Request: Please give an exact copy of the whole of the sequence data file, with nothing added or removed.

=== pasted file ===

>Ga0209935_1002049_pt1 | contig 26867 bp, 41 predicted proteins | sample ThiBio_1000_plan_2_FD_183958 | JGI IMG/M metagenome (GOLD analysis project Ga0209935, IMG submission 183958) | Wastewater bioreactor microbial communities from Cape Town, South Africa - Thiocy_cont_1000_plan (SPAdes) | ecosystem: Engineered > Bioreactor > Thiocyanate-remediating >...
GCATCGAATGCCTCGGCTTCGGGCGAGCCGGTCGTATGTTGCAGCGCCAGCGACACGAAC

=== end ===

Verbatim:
>Ga0209935_1002049_pt1 | contig 26867 bp, 41 predicted proteins | sample ThiBio_1000_plan_2_FD_183958 | JGI IMG/M metagenome (GOLD analysis project Ga0209935, IMG submission 183958) | Wastewater bioreactor microbial communities from Cape Town, South Africa - Thiocy_cont_1000_plan (SPAdes) | ecosystem: Engineered > Bioreactor > Thiocyanate-remediating >...
GCATCGAATGCCTCGGCTTCGGGCGAGCCGGTCGTATGTTGCAGCGCCAGCGACACGAAC